Participants provided many recommendations when asked their opinions about convoy assessment. Many participants were hesitant about the caregiver assessments due to time, burden, and specific assessment topics. For example, in the domain of emotional assessment, a participant said “if [a caregiver] is [in] crisis mode they will not fill out the questions...this is not beneficial for patients who need extra help and support” (). Another participant expressed that “they would not answer those questionnaires truthfully because they were not raised to share emotions growing up” ( ). Additionally, a participant expressed that some assessments should be addressed in person and not via the tablet. Other themes that arose from the feedback included ensuring assessments are HIPAA (Health Insurance Portability and Accountability Act) compliant and appropriate language is used. For example, one participant responded, “The ‘I feel sad’ language might not be appropriate for people because they are not readily going to admit that they are sad” (71-year-old participant). Participants also suggested that the assessments should not take too long to complete.
Convoy-Pal is designed to increase access to palliative care resources and self-management in the setting of HF. Acceptability testing is essential because it results in a better quality product. In this acceptability and usability study, the Convoy-Pal is considered acceptable and a good quality app, based on the uMARS scores among older adults with HF and their caregivers. Older adult patients and caregivers also provided recommendations for improving Convoy-Pal, which included adding comment sections, designing a checklist for medications, including thresholds on graphs for interpretation, and adding features such as fall detection. Based on this feedback, authors will update and continue to assess Convoy-Pal for usability and feasibility.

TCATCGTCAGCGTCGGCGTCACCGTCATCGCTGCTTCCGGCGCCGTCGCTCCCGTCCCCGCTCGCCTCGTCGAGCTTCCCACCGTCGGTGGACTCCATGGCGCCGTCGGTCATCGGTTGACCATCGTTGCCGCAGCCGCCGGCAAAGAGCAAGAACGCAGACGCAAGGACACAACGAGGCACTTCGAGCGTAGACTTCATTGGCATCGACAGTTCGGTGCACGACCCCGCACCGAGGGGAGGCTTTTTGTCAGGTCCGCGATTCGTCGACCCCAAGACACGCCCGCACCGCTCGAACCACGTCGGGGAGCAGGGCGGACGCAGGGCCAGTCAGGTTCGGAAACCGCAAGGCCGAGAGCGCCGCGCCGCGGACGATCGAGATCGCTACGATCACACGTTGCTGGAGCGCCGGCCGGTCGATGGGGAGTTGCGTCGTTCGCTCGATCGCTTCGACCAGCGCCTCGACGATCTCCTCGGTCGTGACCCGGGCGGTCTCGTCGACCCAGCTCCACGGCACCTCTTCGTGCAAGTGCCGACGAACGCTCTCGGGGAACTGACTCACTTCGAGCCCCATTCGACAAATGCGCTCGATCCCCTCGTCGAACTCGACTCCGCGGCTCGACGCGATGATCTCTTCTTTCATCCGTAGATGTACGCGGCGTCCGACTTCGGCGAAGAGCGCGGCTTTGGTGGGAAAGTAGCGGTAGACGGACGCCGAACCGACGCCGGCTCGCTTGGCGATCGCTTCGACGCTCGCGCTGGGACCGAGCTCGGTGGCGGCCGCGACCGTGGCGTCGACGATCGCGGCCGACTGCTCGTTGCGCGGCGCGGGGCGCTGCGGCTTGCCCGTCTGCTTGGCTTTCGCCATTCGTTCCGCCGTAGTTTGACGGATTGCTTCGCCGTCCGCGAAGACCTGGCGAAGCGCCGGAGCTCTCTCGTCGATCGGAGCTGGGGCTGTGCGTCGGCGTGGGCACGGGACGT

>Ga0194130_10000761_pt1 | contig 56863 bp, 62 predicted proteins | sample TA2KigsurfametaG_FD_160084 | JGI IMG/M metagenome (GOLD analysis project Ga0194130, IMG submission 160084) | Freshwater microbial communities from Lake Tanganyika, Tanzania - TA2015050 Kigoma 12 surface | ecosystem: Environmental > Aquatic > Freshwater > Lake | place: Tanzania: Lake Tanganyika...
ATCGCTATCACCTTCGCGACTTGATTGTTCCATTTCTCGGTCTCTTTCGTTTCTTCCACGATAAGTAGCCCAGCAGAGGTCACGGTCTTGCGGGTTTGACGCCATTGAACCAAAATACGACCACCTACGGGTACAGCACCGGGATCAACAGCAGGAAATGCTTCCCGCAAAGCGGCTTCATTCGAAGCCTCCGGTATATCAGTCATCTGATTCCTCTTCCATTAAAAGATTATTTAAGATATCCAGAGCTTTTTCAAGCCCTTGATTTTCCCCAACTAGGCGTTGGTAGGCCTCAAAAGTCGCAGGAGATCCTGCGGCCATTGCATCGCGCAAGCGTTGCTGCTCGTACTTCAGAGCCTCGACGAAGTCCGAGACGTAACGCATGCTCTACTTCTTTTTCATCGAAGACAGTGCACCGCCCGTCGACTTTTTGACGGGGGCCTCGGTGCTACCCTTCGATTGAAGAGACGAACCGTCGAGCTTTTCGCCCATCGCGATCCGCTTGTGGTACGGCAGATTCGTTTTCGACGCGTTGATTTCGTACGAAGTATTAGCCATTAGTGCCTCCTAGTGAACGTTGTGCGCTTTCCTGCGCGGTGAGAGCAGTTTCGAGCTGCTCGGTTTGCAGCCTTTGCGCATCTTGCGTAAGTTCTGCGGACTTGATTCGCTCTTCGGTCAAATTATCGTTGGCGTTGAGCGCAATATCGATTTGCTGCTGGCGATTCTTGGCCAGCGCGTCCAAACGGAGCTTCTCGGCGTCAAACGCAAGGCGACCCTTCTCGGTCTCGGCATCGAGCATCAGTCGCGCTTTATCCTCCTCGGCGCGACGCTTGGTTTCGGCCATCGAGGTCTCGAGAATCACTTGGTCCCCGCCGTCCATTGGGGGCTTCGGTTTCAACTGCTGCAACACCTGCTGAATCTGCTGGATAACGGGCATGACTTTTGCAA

Although there are few high-quality HF mobile apps  assessed for acceptability, functionality, and efficacy [ , ], our findings are supported by other empirical studies. For example, palliative care patients found a mobile mortality risk tool acceptable to use [ ]. Additionally, using wearables for monitoring palliative care was also feasible [ , ], a tool that Convoy-Pal offers with its smartwatch. Similar to the feedback provided for Convoy-Pal, a commentary article, systematic meta-review, and qualitative study [ , , ] report the need to track relevant information, receive education pertinent to health for older adults, and provide information sharing such as medication use.
Aside from HF apps specifically, digital health interventions overall have the potential to improve the accessibility and effectiveness in palliative care, as reported by a recent systematic meta-review . Palliative care is one area where technologies are increasingly being deployed. Although leveraging existing resources for palliative care is one approach, mHealth interventions targeting palliative care enable patients increased access to this resource without spending time or traveling to locations [ ]. mHealth palliative care allows older adults to participate in and govern their care. For example, they do this by self-reporting symptoms and needs, which improves communication with providers and caregivers [ , , ]. Traditional palliative care resources do not provide a self-governing element in this unique way.
Additionally, HF mobile interventions rarely target the social convoy or palliative care domains. Therefore, Convoy-Pal would contribute to the advancement of palliative care and HF mHealth while also advancing a team approach to information sharing and targeting family- and caregiver-specific issues . Convoy-Pal has the potential to support older adults with HF and their social convoy in the management of physical, psychosocial, and spiritual concerns.